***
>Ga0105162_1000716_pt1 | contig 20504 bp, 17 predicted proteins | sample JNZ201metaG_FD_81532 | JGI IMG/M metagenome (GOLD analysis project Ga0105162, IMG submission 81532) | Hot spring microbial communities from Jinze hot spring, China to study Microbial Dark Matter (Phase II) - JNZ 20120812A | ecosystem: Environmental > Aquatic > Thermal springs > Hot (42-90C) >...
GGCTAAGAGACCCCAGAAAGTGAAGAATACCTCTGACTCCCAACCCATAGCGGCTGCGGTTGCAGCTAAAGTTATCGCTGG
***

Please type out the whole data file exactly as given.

>Ga0105162_1000716_pt1 | contig 20504 bp, 17 predicted proteins | sample JNZ201metaG_FD_81532 | JGI IMG/M metagenome (GOLD analysis project Ga0105162, IMG submission 81532) | Hot spring microbial communities from Jinze hot spring, China to study Microbial Dark Matter (Phase II) - JNZ 20120812A | ecosystem: Environmental > Aquatic > Thermal springs > Hot (42-90C) >...
GGCTAAGAGACCCCAGAAAGTGAAGAATACCTCTGACTCCCAACCCATAGCGGCTGCGGTTGCAGCTAAAGTTATCGCTGG